"Next, that, in addition to the present federal powers, the national government should be armed with positive and complete authority in all cases which require uniformity; such as regulation of trade, including the right of taxing both exports and imports, the fixing the terms and forms of naturalization, &c.

"Over and above this positive power, a negative in all cases whatever on the legislative acts of the states, as heretofore exercised by the kingly prerogative, appears to him absolutely necessary, and to be the least possible encroachment on the state jurisdictions. Without this defensive power he conceives that every positive law which can be given on paper, I will be evaded.

"This control over the laws would prevent the internal vicissitudes of state policy, and the aggressions of interested majorities.

"The national supremacy ought also to be extended, he thinks, to the judiciary departments; the oaths of the judges should at least include a fidelity to the general as well as local constitution; and that an appeal should be to some national tribunals in all cases to which foreigners or in

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habitants of other states may be parties. The admiralty jurisdictions to fall entirely within the purview of the national government.

"The national supremacy in the executive departments is liable to some difficulty, unless the officers administering them could be made appointable by the supreme government. The militia ought entirely to be placed, in some form or other, under the authority which is intrusted with the general protection and defence.

"A government composed of such extensive powers should be well organized and balanced.

"The legislative department might be divided into two branches, one of them chosen every — years, by the people at large, or by the legislatures; the other to consist of fewer members, to hold their places for a longer term, and to go out in such rotation as always to leave in office a large majority of old members.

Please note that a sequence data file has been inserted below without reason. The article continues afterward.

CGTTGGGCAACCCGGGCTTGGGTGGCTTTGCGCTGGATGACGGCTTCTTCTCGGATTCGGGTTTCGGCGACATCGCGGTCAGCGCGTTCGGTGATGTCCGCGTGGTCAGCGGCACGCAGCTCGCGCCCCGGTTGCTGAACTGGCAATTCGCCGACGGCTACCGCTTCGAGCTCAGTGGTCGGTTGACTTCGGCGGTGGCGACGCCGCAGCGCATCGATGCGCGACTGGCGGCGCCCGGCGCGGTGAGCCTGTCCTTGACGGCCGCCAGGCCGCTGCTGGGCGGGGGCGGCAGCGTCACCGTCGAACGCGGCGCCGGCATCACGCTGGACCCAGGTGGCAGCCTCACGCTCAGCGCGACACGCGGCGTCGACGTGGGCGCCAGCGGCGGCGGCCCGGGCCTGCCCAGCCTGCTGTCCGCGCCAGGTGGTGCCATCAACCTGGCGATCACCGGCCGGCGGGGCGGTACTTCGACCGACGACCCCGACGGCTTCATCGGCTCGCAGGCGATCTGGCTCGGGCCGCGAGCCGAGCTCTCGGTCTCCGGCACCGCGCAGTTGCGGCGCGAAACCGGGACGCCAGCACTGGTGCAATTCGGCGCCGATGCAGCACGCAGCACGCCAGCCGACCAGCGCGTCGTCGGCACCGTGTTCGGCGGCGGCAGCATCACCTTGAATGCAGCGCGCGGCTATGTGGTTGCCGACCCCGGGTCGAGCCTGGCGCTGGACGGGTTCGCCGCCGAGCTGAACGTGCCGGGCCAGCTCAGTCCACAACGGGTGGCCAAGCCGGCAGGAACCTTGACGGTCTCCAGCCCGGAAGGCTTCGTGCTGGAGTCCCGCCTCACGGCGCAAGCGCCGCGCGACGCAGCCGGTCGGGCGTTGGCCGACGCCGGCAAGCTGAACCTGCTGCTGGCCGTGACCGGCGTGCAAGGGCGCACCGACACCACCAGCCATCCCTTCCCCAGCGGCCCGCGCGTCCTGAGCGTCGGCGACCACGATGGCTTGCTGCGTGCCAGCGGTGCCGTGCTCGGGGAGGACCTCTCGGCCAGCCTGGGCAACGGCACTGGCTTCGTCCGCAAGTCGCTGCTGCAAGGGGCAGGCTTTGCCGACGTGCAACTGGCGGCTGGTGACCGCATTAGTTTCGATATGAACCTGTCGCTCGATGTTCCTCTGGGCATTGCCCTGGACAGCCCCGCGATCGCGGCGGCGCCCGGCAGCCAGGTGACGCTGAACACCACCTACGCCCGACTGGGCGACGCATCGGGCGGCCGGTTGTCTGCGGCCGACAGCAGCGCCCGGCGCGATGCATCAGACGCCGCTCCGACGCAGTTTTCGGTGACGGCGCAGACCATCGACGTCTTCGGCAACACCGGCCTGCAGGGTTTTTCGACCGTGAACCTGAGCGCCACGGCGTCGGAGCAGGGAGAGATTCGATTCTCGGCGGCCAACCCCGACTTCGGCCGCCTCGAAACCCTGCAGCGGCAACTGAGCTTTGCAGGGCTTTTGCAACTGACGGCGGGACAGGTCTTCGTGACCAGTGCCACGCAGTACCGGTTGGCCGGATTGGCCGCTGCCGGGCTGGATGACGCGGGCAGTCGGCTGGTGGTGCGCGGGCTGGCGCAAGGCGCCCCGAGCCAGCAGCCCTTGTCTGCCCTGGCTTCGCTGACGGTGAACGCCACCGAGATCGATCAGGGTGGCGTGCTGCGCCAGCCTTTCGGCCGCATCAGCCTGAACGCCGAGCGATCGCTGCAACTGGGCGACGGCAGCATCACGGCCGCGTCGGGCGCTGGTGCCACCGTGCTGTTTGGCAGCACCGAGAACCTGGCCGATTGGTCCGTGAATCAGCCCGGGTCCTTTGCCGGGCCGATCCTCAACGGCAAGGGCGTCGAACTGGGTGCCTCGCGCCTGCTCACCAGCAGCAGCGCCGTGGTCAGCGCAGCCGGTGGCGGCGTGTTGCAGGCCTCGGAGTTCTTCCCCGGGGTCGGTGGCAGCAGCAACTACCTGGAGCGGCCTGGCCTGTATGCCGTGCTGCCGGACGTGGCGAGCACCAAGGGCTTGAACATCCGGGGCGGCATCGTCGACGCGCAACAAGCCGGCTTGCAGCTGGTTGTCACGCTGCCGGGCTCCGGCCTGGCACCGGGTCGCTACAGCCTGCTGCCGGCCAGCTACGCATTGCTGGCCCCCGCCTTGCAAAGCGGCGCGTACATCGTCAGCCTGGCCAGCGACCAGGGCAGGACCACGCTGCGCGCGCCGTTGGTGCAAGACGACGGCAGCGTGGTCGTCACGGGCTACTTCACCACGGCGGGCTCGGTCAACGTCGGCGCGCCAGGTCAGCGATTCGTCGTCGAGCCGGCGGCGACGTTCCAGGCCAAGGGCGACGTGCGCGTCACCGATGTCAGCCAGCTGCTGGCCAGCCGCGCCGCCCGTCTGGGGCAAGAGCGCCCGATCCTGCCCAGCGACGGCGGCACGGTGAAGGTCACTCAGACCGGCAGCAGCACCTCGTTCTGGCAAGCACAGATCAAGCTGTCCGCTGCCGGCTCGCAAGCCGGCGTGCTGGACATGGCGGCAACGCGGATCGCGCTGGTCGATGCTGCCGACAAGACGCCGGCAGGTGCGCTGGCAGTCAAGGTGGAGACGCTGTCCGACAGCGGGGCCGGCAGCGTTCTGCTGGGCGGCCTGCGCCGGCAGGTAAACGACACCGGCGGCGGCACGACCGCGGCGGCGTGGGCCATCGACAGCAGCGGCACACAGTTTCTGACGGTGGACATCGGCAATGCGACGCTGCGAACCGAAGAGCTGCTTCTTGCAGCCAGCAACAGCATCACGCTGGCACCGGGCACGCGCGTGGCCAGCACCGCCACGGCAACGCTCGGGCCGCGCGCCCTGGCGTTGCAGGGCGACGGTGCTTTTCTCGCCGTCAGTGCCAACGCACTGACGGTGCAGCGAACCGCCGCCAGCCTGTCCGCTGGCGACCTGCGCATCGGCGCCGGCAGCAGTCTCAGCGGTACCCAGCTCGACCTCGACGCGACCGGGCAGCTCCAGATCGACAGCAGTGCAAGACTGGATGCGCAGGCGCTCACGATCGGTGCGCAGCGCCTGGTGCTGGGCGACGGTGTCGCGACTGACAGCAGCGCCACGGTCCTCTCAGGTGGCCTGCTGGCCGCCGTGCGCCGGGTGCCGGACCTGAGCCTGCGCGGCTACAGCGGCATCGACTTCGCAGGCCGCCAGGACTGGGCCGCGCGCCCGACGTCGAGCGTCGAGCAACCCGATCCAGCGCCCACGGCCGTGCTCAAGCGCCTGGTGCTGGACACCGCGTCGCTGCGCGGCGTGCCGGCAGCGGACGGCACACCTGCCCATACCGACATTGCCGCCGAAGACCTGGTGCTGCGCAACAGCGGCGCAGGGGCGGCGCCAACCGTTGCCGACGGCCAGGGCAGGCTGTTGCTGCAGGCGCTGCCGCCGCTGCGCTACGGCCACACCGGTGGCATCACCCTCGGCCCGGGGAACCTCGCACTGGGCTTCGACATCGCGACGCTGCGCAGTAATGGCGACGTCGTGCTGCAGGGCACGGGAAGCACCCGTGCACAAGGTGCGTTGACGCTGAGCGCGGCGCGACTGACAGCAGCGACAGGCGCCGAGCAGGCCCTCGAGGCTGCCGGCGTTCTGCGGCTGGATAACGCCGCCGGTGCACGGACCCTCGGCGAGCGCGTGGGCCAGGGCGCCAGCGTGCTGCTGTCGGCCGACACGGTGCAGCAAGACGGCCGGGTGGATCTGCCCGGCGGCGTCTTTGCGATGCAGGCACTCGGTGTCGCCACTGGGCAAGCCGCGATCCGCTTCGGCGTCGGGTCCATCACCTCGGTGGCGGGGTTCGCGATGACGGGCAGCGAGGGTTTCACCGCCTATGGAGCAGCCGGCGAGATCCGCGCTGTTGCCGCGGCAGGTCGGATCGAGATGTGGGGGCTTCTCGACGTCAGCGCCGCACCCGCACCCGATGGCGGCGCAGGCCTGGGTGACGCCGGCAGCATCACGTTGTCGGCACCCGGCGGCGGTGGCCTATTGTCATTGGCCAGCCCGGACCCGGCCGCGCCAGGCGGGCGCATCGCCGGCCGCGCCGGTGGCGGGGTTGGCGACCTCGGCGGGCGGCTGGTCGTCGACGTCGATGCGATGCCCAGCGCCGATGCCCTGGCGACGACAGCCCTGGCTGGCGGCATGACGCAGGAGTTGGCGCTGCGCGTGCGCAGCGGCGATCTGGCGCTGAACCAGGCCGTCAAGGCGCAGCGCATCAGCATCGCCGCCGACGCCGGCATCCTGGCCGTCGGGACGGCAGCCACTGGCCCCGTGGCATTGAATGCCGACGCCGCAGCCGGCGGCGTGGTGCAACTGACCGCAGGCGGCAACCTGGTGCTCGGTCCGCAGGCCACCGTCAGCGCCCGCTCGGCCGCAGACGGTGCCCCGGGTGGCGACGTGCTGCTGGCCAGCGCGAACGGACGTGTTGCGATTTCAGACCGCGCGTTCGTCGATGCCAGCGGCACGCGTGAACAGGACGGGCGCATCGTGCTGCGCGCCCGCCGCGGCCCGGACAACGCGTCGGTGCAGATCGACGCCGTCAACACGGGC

"Perhaps the negative on the laws might be most conveniently exercised by this branch.

"As a further check, a council of revision, including the great ministerial officers, might be superadded.

"A national executive must also be provided. He has scarcely ventured as yet to form his own opinion, either of the manner in which it ought to be constituted, or of the authorities with which it ought to be clothed.

"An article should be inserted, expressly guarantying the tranquillity of the states against internal as well as external dangers.

"In like manner, the right of coercion should be expressly declared. With the resources of commerce in hand, the national administration might always find means of exerting it either by sea or land; but the difficulty and awkwardness of operating by force on the collective will of a state, render it particularly desirable that the necessity of it might be precluded. Perhaps the negative on the laws might create such a mutual dependence between the general and particular authorities as to answer; or perhaps some defined objects of taxation might be submitted along with commerce, to the general authority.

"To give a new system its proper validity and energy, a ratification must be obtained from the people, and not merely from the ordinary authority of the legislature. This will be the more essential, as inroads on the existing constitutions of the states will be unavoidable."

The foregoing views of Mr. Madison, expressed by him before the constitution was formed, are highly interesting, as evincing a remarkable degree of foresight and political wisdom, and forming the basis of the principal features of the constitution as finally adopted by the convention.

The constitution having passed the ordeal of the national convention, in September, 1787, was next, by the recommendation of that body, submitted to conventions elected by the people of the several states, for their